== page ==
Krishna Bhaavin

Jun 11, 2021

4 min read


Photo by Jay Castor from Unsplash

Realistically speaking, the spiritual path is a confusing path to walk, always teeming with conflicting ideas. With the many contradictory philosophies amongst the spiritual organisations themselves, what does an innocent seeker do? How does he identify the truth?

Gautam Buddha proclaims that life is suffering while an Epicurus claims that life is joy. A Gandhi insists upon simplicity and an Osho upholds abundance. Bhakti traditions profess that God is everything while Neitzsche declares that God is dead. An Eckhart Tolle finds the ‘present moment’ ultimate while a Heidegger exhorts to orient to the ‘future’.

A Vivekananda speaks in favour of having an enlightened Guru while a Krishnamurti calls out the whole Guru business. Yogic traditions say that spiritual practices are everything while the Advaitic tradition asks one to go beyond practices.

How does a seeker navigate his way through this intellectual quagmire? What does he endeavour to internalise? It is quite a predicament to decide who is right and who is not.


In my three decades of exposure to the self-help and spiritual world, I myself have gone through a lot of confusions. And they troubled me big-time. They boggled my mind. Some of them still do. However the bigger confusions have given way to clarity. And let me tell you that this breakthrough didn’t come from finding out the truth. It came from knowing my own innate wiring.

Choosing one’s path is easier if one divides the spiritual schools into two broad categories that have existed side by side for quite some time now — Muni Parampara (Ascetic Tradition) vs Rishi Parampara (Full-Spectrum Tradition).


This tradition believes in a relatively simpler (or simplistic) version of spirituality. Here are some of its guiding principles:

  • Inner quest is the only worthwhile quest.
  • Sense organs are a source of disturbance.
  • Desires and goals are obstructions to self-realisation.
  • Peace of Mind is supreme and emotions are afflictions.
  • Relationships are entanglements.
  • Simple Living is highly important.
  • The soul is the real deal.
  • Enlightenment is the be-all and end-all.
  • Siddhis are an obstacle to enlightenment.
  • Social Activism is sophisticated re-activity .
  • Detached Witnessing is the ultimate key.

Contrast this (point-against-point) with the Full-Spectrum Tradition which is more complex to understand and implement.


  • Inner quest is the real wealth, but it is incomplete without manifesting the richness in the outer world.
  • Sense organs can be a source of delight if the primary rooting is in the soul.
  • Desires and goals facilitate the play of life.
  • Emotions are energies meant to be harnessed rather than condemned.
  • Relationships are a source of joy and growth.
  • Prosperity is more delightful than simplicity.
  • A high quality body helps build divine consciousness.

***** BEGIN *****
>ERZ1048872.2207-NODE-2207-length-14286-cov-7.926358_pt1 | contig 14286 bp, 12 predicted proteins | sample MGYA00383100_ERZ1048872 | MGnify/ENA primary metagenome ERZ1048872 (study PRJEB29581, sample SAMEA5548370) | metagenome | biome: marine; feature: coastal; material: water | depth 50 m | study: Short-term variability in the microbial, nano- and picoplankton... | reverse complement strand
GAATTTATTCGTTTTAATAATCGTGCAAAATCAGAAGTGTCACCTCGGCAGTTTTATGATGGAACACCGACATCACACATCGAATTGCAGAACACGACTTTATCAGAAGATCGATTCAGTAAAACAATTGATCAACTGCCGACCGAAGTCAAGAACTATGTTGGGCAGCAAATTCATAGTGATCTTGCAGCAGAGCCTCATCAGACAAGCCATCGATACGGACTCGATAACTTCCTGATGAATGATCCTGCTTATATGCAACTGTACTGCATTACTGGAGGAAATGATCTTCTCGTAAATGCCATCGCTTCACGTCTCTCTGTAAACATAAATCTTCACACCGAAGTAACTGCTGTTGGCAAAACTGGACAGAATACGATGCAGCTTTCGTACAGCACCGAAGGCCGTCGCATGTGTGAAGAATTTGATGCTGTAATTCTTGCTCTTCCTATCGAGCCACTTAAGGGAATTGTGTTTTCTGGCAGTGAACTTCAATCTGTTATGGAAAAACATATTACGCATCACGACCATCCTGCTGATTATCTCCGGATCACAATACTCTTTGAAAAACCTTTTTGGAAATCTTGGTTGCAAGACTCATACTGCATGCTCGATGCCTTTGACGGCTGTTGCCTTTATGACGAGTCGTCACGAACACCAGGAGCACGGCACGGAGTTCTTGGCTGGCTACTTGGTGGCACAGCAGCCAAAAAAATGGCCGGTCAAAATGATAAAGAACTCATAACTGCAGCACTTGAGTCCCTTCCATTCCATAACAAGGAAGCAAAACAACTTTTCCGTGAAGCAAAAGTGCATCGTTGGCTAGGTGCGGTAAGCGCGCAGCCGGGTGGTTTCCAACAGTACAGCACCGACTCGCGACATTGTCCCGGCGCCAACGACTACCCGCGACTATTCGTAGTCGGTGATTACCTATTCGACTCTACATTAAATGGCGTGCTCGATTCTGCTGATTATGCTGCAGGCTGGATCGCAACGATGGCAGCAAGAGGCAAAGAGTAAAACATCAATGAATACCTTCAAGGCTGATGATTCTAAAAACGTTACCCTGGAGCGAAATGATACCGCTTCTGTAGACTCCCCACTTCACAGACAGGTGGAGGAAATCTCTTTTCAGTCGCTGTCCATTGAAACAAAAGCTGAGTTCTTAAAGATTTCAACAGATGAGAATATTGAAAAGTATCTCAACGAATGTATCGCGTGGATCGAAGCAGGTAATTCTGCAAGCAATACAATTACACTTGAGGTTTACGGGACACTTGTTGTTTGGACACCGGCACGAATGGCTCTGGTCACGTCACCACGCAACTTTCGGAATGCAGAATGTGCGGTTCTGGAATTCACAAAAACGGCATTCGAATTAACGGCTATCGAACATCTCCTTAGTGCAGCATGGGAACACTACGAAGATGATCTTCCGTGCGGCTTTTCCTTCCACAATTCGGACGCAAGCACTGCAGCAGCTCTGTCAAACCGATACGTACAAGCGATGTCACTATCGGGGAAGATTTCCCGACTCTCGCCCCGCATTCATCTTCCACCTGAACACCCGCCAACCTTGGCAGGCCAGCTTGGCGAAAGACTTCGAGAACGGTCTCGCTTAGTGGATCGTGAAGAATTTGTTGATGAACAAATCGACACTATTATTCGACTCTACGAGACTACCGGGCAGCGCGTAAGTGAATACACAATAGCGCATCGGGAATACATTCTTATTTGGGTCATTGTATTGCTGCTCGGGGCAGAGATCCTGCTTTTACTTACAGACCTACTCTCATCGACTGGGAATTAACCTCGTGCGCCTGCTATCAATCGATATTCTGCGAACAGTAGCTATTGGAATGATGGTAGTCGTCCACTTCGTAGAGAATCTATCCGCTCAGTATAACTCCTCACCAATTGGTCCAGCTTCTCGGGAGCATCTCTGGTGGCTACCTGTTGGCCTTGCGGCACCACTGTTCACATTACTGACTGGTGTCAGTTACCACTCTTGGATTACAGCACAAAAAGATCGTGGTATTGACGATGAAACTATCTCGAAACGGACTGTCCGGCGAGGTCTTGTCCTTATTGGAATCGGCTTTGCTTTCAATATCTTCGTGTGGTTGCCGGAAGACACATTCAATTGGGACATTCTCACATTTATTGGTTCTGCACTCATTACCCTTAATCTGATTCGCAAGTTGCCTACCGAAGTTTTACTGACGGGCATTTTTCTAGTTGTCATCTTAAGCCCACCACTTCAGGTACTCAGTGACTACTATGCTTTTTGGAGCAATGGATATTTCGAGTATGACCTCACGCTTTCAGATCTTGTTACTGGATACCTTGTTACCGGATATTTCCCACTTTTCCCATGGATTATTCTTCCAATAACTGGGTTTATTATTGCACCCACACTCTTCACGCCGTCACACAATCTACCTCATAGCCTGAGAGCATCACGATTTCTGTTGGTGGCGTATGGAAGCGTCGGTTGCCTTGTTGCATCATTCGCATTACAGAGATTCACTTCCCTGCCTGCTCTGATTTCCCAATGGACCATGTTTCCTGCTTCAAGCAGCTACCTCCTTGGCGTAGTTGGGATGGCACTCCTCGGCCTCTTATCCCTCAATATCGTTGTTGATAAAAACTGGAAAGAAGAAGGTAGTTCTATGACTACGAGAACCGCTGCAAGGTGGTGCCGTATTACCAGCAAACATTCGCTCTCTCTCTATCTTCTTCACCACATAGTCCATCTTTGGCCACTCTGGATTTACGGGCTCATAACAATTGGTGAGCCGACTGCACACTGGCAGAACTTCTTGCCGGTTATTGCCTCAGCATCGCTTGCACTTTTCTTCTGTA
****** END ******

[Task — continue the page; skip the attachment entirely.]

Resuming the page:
• Enlightenment is a useful tool to build a wonderful society.
  • Siddhis remind you of the divine in you.
  • Social Activism completes your spirituality.
  • Full-blown participation in life is the real fun.

One can also choose to classify these schools as Yoga vs Tantra. The former is like being a solo flutist while the latter is like playing an orchestra.


A seeker should ask himself honestly as to which of these two orientations comes naturally to him. And then go with the grain without further ado. There is no need for him to delve into the other tradition and confuse himself, specially when he is not rooted in his own. I can understand that each of us is also a mix of the two, however one of the two would be more predominant. Initially in your journey, it is also okay to belong to the former in some areas of life and to the latter in other areas.

Through the process of life, I have realised that I largely belong to the second category and also that I need to honour those who belong to the first. Though the two are often diametrically opposite, I no longer create a conflict between the two, the way I do not create a conflict between day and night.

That said, I do personally feel that the second is qualitatively richer than the second. It is a more wholesome solution for the society and the world. It can bring back the Golden Age and lead one to multi-dimensional mastery. With my students, it is one of my endeavours in life to help them see the value in the full-spectrum tradition.

However, there will always be as many paths as there are people in the world. There is no ‘single’ one-size-fits-all truth. All truth is subjective and contextual. And all truths are thankfully mutually supportive.

Coming to our own ‘subjective’ truth leads to huge relief and gives us an anchor. Use the pointers I shared to know ‘your’ spiritual type. And once you choose your waters, a deep dive is all it takes to locate the pearls in the ocean and delight in them.

As originally published in India’s premiere spiritual magazine ‘Life Positive’ (March 2019 Issue)